Border disputes arise over ambiguously assigned territories. A country is only a country if someone says so and that someone has disciples. Countries are not predetermined, no matter what one’s national anthem solicits. Nor are they grafted into stone by the forces of nature. Nature disregards our stakes and trills for power, showing us time and time again what it’s done and what it can do.

These rocks didn’t just get up and rocked away

Geologists have recently found rocks in Northern Australia. This alone is trite, but know that these rocks had geological features atypical to the Australian bedrock. The researchers believe that they resemble those from the Canadian Shield, the continental crust underlying most of North America.

Someone may think this is a result of a troubled researcher kicking rocks, seeking revenge over botched publication rights, but it is not. When rocks are found resembling rocks from another region, it becomes a clue for how the Earth’s crust was assembled in the past. These rocks are similar, because, maybe, these two regions were once linked together.

Rocks found in Northern Australia (Georgetown) have a similar composition to rocks found in Canada. Image from: Geology,

Supercontinents of the Past

There are many theories of continental organization, several suggesting that ‘supercontinents’ existed throughout much of the Earth’s history. These supercontinents were large landmasses that existed millions or billions of years ago, before breaking into the seven continents we see today. The discovery of Canadian Shield rocks in Australia implies that parts of North America and Australia were joined, along with the other continents, to form a supercontinent known as Nuna (it is also sometimes referred to as Columbia). Nuna isn’t the sole supercontinent configuration that the Earth has morphed through; another supercontinent, Pangea, is more well-known to the public as the more recent supercontinent configuration. Earth was in its Pangea formation 175 million years ago, while the Nuna formation existed from 2.5 to 1.5 billion years ago.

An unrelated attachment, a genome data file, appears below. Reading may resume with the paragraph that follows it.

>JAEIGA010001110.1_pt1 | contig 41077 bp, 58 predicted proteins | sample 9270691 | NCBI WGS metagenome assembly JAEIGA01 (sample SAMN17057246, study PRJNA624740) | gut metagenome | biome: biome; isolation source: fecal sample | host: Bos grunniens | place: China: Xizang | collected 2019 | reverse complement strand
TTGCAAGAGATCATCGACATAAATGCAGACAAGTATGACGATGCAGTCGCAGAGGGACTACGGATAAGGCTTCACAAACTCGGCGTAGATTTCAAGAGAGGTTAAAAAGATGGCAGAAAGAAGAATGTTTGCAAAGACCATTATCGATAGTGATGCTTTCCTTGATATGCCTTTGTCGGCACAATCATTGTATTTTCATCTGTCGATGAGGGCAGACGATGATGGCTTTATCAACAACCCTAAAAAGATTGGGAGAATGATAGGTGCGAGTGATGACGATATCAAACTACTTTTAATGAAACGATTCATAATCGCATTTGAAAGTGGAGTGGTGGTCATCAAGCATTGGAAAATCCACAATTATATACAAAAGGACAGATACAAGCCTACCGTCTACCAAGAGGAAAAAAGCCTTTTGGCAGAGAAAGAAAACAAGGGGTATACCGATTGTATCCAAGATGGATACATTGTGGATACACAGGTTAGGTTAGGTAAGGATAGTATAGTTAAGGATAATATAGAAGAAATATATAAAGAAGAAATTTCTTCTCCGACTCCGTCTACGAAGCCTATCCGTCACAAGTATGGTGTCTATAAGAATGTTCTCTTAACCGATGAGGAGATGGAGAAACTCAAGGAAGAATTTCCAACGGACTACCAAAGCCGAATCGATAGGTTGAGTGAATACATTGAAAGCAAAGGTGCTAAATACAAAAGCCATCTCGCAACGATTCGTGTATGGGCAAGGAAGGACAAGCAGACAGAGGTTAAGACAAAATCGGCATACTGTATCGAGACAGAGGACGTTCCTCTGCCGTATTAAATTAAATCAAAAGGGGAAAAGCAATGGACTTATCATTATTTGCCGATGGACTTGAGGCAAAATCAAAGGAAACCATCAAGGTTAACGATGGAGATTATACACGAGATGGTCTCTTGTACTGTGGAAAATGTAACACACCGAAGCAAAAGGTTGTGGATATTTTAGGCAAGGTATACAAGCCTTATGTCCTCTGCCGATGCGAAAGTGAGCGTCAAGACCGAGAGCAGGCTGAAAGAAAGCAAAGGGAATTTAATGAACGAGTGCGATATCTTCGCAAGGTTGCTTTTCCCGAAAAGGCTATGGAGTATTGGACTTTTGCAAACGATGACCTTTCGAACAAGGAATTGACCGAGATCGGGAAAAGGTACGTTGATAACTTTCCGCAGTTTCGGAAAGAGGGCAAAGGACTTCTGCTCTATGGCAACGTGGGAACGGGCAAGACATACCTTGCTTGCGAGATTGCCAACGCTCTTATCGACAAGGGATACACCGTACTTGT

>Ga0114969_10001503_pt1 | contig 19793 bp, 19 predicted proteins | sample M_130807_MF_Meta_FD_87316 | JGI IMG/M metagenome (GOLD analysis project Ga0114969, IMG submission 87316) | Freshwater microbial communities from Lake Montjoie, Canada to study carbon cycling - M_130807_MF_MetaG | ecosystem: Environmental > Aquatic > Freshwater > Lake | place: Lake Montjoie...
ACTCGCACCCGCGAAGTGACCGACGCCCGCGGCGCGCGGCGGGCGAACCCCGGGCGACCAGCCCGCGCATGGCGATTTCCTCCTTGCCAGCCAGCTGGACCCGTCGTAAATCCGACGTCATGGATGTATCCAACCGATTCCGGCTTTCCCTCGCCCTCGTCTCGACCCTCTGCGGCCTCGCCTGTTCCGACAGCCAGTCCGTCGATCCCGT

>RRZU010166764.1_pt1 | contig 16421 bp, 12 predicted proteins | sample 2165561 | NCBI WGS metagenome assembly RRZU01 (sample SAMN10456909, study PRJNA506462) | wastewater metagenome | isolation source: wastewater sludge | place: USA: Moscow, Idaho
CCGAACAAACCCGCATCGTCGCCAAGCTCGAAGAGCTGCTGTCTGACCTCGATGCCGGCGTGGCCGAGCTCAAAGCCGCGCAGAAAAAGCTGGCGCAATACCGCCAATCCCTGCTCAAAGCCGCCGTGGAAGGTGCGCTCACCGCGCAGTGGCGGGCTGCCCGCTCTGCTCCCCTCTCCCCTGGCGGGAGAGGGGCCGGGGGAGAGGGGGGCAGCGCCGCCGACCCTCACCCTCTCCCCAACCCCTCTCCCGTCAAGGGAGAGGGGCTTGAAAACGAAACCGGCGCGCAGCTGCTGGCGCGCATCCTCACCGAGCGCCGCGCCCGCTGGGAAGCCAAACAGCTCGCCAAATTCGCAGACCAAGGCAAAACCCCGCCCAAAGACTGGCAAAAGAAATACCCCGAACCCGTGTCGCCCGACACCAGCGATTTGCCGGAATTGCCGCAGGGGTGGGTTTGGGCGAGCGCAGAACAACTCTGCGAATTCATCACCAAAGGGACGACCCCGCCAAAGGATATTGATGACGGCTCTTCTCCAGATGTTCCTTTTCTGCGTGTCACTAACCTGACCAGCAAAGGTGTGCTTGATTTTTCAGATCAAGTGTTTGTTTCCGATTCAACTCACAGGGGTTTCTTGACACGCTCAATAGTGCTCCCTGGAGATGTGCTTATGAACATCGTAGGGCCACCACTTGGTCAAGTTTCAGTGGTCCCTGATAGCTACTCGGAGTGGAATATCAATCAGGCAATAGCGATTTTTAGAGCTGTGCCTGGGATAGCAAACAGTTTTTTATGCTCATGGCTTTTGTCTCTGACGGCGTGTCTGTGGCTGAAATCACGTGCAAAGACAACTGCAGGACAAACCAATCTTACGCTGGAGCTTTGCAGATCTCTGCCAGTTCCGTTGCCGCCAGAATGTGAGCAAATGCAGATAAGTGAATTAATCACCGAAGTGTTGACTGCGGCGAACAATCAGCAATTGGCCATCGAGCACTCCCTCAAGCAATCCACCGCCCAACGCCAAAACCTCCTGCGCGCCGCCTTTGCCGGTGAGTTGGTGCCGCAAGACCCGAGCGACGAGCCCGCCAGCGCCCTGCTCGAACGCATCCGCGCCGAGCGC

This is how Australia and North America may have been arranged 1.6 billion years ago.  Image from: Geology,

Supercontinent of the Future

The ways rocks move are continuously examined so that we can piece together our planet’s history, and our planet’s future. The continents are presently divided into seven regions, but this may not last. Some researchers hypothesize that in 250 million years, our continents will become one again, an entity foreseen as Pangea Proxima (‘the next Pangea’).


As continents shift and drift, so will the countries they house. Our nations will metamorphose as borders break. These changes will progress slowly, but they will happen, along with the changes in how we think about our world. Which countries will clutch its borders over an eroding earth? Which will be impervious to changing times and changing spaces?

Let’s check back in 250 million years.



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